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Grading the Montreal Canadiens’ 2017 NHL Expansion & Entry Drafts

How did the Habs make out during the busiest draft week in years?

2017 NHL Draft - Rounds 2-7 Photo by Bruce Bennett/Getty Images

It was a double dose of drafting this week in the NHL, with the Expansion Draft going first, on Wednesday night. Immediately following that there was a major flurry of trade action as teams sought assets recently gleaned by the Vegas Golden Knights. Finally, Friday and Saturday saw the NHL converge on Chicago for the 2017 NHL Entry Draft.

Despite a shaky start to the off-season with rumours of an Alex Galchenyuk trade, Marc Bergevin and his team had an outstanding week overall. They made it out of the expansion draft relatively unscathed — and perhaps even more well off than when they entered — before they reloaded a few areas of organizational weakness with several good prospects.


Vegas selects Alexei Emelin in the Expansion Draft

The biggest win of the week overall was something that Marc Bergevin had next to no control over. The rumors were swirling that it was likely to be one of Charles Hudon, Alexei Emelin, or Brandon Davidson who would join the newest NHL franchise in Las Vegas. The news, however, leaked out earlier in the day on Wednesday that the Golden Knights would indeed lean towards the hard-hitting Russian defender, and as an added bonus there were no trades in place to secure that selection.

This pick immediately freed up $4.1 million in cap space, with the Habs already sitting on a good chunk of money to re-sign their stars.

This move helps the Habs both on the ice, and in terms of their financial situation, and serves as arguably the best transaction of the week.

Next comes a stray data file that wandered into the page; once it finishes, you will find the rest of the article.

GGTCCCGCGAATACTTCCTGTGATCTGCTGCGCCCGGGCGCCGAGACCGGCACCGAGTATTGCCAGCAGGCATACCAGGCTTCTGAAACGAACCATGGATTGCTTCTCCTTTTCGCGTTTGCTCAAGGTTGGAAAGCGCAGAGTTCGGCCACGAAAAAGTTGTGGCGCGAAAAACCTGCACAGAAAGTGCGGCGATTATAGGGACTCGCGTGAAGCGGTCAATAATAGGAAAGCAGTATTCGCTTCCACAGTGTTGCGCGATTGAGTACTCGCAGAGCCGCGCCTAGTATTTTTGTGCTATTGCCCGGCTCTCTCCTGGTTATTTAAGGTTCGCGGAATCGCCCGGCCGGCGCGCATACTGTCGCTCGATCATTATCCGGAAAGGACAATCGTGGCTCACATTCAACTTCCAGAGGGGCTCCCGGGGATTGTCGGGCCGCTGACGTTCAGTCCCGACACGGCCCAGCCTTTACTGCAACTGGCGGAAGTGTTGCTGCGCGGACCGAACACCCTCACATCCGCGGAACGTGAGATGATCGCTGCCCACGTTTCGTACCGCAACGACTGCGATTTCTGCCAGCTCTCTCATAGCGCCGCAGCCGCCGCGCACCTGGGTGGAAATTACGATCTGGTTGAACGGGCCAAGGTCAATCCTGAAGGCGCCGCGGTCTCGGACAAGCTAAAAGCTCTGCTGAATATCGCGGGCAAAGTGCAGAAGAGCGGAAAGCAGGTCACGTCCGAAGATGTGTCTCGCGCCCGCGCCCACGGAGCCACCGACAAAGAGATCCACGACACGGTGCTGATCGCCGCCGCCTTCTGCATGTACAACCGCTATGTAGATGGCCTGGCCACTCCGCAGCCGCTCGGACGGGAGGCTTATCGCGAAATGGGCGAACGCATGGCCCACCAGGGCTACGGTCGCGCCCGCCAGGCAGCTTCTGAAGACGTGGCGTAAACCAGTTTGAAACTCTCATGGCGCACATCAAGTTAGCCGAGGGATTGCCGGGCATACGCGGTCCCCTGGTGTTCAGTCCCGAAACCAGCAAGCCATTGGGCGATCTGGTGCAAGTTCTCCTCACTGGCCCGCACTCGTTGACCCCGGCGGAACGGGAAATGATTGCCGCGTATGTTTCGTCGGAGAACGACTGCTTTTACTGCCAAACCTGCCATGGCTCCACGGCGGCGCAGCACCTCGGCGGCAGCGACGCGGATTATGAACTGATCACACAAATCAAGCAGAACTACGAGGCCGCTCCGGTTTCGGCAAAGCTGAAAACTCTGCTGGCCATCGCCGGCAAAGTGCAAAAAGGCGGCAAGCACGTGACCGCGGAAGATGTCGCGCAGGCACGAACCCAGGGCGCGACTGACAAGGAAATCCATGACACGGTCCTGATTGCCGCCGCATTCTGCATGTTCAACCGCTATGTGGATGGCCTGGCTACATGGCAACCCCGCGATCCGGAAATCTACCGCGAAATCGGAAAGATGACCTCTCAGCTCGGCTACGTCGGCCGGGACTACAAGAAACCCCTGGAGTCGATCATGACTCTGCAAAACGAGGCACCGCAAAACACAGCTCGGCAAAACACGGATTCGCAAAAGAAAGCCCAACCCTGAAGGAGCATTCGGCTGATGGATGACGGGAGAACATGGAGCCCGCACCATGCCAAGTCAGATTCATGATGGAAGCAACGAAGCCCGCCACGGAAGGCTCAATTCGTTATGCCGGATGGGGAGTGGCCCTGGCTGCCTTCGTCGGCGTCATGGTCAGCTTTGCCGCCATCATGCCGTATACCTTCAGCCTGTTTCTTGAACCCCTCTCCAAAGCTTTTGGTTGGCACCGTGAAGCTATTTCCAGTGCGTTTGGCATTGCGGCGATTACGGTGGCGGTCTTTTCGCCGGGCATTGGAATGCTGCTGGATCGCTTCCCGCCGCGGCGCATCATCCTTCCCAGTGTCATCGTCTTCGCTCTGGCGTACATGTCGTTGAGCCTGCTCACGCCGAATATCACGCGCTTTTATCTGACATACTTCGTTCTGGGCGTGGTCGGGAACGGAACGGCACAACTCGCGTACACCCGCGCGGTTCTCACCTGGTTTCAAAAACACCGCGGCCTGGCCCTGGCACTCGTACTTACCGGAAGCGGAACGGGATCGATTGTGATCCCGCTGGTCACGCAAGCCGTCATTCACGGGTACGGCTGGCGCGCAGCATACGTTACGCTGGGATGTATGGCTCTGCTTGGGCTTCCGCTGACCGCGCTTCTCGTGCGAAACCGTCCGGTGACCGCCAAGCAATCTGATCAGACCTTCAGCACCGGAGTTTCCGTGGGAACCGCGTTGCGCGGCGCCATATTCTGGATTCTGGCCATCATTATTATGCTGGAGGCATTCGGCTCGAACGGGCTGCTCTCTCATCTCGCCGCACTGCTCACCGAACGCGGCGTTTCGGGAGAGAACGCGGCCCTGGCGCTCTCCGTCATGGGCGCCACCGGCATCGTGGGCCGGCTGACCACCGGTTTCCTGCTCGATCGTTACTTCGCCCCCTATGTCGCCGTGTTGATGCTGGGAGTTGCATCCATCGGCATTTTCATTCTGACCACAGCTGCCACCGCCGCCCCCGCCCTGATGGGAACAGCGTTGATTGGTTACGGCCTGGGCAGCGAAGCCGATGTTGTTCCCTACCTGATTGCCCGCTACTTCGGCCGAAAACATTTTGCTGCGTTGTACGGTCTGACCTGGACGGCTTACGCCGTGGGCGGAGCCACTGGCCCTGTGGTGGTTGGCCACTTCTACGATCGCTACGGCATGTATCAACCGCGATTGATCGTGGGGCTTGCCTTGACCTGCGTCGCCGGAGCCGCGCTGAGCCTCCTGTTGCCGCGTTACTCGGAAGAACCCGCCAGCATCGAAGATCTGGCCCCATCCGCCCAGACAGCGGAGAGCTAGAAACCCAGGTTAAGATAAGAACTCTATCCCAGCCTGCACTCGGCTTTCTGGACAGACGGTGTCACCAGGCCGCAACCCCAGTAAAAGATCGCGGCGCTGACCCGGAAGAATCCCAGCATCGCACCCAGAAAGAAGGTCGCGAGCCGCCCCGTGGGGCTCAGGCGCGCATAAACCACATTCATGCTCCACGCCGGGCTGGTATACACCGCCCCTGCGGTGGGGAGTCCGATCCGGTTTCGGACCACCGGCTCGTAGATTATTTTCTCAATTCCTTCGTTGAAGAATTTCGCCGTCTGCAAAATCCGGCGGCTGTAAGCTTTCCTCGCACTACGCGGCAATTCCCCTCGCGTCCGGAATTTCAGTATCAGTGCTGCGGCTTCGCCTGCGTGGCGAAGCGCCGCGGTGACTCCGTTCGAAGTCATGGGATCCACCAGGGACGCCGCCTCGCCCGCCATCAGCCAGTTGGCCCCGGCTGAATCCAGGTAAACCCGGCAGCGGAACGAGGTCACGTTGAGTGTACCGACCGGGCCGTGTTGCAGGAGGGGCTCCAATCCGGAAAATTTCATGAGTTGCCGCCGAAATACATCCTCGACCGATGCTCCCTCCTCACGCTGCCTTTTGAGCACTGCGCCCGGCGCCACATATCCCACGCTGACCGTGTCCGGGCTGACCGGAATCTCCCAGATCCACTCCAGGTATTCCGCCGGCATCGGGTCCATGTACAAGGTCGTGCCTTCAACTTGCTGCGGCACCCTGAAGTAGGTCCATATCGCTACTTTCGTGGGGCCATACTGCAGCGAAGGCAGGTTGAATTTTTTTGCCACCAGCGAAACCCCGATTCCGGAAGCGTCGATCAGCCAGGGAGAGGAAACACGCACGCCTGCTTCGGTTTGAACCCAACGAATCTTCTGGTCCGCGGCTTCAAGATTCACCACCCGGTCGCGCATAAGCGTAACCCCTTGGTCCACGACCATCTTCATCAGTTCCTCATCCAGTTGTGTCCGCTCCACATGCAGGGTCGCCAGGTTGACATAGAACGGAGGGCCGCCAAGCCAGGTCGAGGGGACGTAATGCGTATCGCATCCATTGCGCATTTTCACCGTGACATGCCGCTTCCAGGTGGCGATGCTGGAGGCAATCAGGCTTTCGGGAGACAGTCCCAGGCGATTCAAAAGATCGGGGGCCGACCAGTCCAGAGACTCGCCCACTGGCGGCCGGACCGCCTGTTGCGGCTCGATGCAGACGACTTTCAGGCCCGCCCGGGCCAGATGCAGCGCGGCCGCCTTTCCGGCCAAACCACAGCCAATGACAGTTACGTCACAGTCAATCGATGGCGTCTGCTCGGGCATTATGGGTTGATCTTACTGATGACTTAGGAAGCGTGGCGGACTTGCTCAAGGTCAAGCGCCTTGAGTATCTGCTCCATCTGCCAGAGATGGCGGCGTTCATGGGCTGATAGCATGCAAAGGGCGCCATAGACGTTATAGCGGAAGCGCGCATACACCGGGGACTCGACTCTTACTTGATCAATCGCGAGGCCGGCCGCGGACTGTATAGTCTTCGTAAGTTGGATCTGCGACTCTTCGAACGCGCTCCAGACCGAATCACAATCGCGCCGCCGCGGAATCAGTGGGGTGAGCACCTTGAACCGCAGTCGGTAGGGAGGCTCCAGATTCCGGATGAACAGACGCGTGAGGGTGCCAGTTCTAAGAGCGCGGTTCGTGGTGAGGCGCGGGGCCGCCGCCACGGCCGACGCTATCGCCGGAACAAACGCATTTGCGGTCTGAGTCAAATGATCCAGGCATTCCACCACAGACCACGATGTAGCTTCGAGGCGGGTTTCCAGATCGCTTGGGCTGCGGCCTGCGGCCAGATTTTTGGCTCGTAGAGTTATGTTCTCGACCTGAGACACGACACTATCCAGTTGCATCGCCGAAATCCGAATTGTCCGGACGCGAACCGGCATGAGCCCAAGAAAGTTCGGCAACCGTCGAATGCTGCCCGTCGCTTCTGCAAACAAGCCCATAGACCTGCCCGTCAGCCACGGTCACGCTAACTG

Grade: A


Montreal trades a fifth-round pick for David Schlemko

The day after the expansion draft, Bergevin put his newly acquired cap space to good use, as Montreal made a trade to bolster their defensive unit. For the low price of a 2019 fifth-round pick, the Canadiens acquired David Schlemko: a capable bottom-three defender that can make an instant impact in the lineup.

With three years left and a reasonable $2.1 million cap hit, the Canadiens added a solid piece that can be a stabilizing presence as the younger prospects begin to break into the lineup.

He’s not going to set the scoresheet on fire, but for adding a good possession defender for relatively little, Bergevin gets a good mark for this trade.

Grade: B+


The Canadiens select Ryan Poehling 25th overall

When the Canadiens approached the podium on night one of the draft there were a number of high-end, super-skilled prospects on the board, such as Eeli Tolvanen. However, instead of going for the higher-risk, higher-reward player, Montreal went the safe route. Out of St. Cloud State in the NCAA, Ryan Poehling became the newest member of the Montreal Canadiens.

Poehling isn’t overly flashy, and he isn’t going to be an elite scorer unless something miraculously changes over his college tenure. He’s a good two-way centre, and while he isn’t projected to be the mythical “first-line centre” with a high ceiling, he’s more than likely to be a stable piece down the middle in Montreal.

Overall, for a first round pick you typically want someone more flashy, but safe isn’t necessarily bad.

Grade: B-


Josh Brook selected 56th overall

The Habs had two second-round picks this year due to the trade that sent Lars Eller to the Washington Capitals, and they made the most of them.

At 56th overall they snagged Josh Brook from the Moose Jaw Warriors. Brook is an aggressive defender on both sides of the puck, attacking the opposition at his blue line, and making pinches to keep plays alive in the offensive zone. Despite being labelled as “defensive” he racked up 32 assists this past season in 69 games, which isn’t indicitive of a one-dimensional game at all.

With the pick, the Habs’ draft team began to replenish a CHL pipeline that was running dry, and didn’t just add an average talent to do so..

Grade: B+

Joni Ikonen falls to the Habs at 58th overall

When you give Trevor Timmins multiple picks in the second and third rounds of the draft, he starts hitting home runs like he’s Mark McGwire chasing Roger Maris. Joni Ikonen is one of those home-run picks, especially when you consider he’s developing in arguably the best hockey franchise in Europe: Frölunda HC in Sweden.